Norquist’s comments came as King and some other top Republicans said they were willing to end their commitment to the pledge as Washington scrambles to find a deal that will fend off the looming fiscal cliff. On Sunday, King said that the “taxpayer protection pledge” —first offered in 1986 from Norquist’s organization, Americans for Tax Reform — isn’t binding today.
“A pledge you signed 20 years ago, 18 years ago, is for that Congress,” King said on NBC’s “Meet the Press.” “For instance, if I were in Congress in 1941, I would have supported a declaration of war against Japan. I’m not going to attack Japan today.”
Most of the Republicans in Congress have signed Norquist’s pledge.
“Hey, if you think a commitment is not for as long as you make it for, the commitment for the pledge, as Peter King well knows when he signed it, is that as long as you’re in Congress, you will [rein in] spending and reform government and not raise taxes,” Norquist said. “It’s not for 500 years or two generations. It’s only as long as you’re in the House or Senate. if he stayed too long, that’s his problem. But you don’t tell the bank, ‘Oh, the mortgage, wasn’t that a long time ago?’
“If you make a commitment, you keep it,” he continued.
Of course, King is not the only squishy GOP lawmaker now saying that the anti-tax pledge he once signed is no longer binding. And he certainly won’t be the last -- especially because the public at large (read this) will almost certainly blame Republicans if the debt negotiations head south and the country soars off the so-called “fiscal cliff” come January.
A new poll released Tuesday by CNN shows that more than half of those surveyed are disappointed with the way the Obama administration handled (and responded to) the terrorist attack in Benghazi, Libya that claimed the lives of four American diplomats -- including a sitting US Ambassador -- on the eleventh anniversary of 9/11:
Americans are giving the White House low marks for how it's handled the terrorist attack on the U.S. consulate in Benghazi, Libya, and the resignation of former CIA Director David Petraeus, according to a new national survey.
But according to a CNN/ORC International poll released Tuesday, a majority of the public doesn't believe the Obama administration intentionally tried to mislead Americans on the September attack that left the U.S. ambassador to Libya and three other Americans dead. And the survey also indicates a plurality have a positive opinion of Petraeus and are divided on whether the former top U.S. should have resigned as CIA director after acknowledging an extra-marital affair.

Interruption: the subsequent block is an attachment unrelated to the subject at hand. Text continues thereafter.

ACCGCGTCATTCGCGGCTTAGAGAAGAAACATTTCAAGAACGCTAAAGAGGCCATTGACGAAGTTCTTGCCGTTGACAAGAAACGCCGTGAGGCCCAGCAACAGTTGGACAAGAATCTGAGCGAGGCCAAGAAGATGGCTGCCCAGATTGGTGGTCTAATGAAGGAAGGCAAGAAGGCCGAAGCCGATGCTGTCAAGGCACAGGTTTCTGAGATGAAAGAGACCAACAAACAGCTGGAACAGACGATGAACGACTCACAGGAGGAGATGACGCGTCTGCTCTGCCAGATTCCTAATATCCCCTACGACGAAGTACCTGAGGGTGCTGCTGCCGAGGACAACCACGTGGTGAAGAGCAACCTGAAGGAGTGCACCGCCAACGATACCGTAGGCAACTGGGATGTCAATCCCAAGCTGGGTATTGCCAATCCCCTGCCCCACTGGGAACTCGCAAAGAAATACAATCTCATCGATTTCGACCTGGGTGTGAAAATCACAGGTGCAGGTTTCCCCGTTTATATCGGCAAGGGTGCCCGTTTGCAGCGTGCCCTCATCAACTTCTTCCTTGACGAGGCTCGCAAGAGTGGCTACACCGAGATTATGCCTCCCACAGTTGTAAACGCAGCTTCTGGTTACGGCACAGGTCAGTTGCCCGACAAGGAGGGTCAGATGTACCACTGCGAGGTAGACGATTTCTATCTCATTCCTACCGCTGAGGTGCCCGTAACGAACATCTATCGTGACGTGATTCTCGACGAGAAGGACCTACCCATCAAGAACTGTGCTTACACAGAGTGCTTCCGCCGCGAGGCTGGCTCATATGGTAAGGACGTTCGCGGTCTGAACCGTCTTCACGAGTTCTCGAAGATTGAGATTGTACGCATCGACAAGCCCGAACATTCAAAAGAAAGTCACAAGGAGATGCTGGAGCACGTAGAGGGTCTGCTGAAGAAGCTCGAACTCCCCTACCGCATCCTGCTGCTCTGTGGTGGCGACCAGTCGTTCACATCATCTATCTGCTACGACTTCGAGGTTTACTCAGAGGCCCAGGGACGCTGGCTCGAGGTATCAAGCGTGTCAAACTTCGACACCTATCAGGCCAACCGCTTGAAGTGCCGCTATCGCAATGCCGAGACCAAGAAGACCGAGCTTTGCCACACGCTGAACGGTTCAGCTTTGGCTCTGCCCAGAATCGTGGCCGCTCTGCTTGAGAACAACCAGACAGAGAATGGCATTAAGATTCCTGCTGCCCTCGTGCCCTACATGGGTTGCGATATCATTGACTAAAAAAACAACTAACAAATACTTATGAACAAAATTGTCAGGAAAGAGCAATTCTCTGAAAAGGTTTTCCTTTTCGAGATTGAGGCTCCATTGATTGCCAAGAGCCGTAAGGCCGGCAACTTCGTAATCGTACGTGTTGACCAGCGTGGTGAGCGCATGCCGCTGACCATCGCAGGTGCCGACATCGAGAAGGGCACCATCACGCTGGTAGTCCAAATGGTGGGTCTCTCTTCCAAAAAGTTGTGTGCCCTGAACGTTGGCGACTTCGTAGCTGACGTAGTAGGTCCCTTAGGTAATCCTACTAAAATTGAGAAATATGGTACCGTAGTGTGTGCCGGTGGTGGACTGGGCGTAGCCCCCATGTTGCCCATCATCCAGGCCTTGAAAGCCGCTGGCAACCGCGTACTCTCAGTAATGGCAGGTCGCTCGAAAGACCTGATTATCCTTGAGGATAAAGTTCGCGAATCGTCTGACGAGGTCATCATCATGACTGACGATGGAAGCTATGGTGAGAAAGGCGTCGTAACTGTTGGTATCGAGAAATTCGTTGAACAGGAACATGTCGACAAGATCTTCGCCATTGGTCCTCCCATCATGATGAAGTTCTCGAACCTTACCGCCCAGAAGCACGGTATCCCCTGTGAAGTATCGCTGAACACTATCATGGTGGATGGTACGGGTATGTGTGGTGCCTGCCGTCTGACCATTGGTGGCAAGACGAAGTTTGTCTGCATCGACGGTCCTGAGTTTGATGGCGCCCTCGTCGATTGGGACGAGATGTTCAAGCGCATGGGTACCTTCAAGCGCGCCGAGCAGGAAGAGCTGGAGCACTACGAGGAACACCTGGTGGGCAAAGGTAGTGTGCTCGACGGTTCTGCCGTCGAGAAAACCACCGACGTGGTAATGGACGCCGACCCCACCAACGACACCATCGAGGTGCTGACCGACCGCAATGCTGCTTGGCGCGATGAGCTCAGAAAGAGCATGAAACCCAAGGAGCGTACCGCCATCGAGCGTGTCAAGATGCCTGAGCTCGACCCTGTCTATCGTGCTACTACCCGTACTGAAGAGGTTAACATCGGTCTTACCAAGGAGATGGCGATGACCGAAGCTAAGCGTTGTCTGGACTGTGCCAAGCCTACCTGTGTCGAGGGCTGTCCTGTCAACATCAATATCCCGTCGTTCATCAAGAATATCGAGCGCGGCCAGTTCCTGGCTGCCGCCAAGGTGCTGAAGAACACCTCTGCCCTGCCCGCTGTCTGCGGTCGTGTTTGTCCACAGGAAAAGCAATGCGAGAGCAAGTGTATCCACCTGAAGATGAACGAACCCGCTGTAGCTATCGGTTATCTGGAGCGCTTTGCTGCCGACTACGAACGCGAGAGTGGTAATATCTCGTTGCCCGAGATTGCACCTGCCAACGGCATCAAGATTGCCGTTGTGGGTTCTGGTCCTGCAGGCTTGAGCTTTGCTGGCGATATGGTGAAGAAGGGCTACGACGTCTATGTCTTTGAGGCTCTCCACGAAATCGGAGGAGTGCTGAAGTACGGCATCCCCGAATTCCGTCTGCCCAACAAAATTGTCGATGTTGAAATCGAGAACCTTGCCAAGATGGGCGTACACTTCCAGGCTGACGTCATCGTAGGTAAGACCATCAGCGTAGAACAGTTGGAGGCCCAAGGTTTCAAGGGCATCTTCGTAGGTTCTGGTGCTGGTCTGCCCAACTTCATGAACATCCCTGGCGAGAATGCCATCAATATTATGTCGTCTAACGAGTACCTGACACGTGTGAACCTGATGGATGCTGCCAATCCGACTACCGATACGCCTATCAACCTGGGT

On Libya, 54% of the country is dissatisfied with the administration's response to the Benghazi attack, with only four in ten saying they're satisfied with the way the White House handled the matter.
"But that dissatisfaction is not because Americans see a cover-up," said CNN Polling Director Keating Holland. "Only 40% believe that the inaccurate statements that administration officials initially made about the Benghazi attack were an attempt to deliberately mislead the public. Fifty-four percent think those inaccurate statements reflected what the White House believed to be true at the time."
Nearly half of those questioned (48%) say that the U.S. could have prevented the attack on its consulate in Benghazi, with 42% saying the U.S. could not have prevented the attack.
According to the poll, the public is split right down the middle on how the Obama administration's handled the Petraeus resignation, with 44% saying that officials handled it appropriately and 44% disagreeing with that view
Interestingly, according the same study, nearly half -- 48% -- were opposed to letting retired four-star General David Petraeus step down as CIA Director, even though he had (by his own admission) engaged in an extramarital affair. On the other hand, 48% said it was “the right thing to do.”
A new CNN/ORC poll conducted before Thanksgiving underscores just how confident the American people are in their elected representatives: more than two-thirds of respondents believe lawmakers will behave like “spoiled children” during the budget negotiations slated to begin in earnest this week (via National Journal):
Roughly 24 percent said the country would face a crisis and 44 percent said the country would face major problems if the tax increases and spending cuts set to enact early next year are allowed to take hold. Just 24 percent think it would cause minor problems.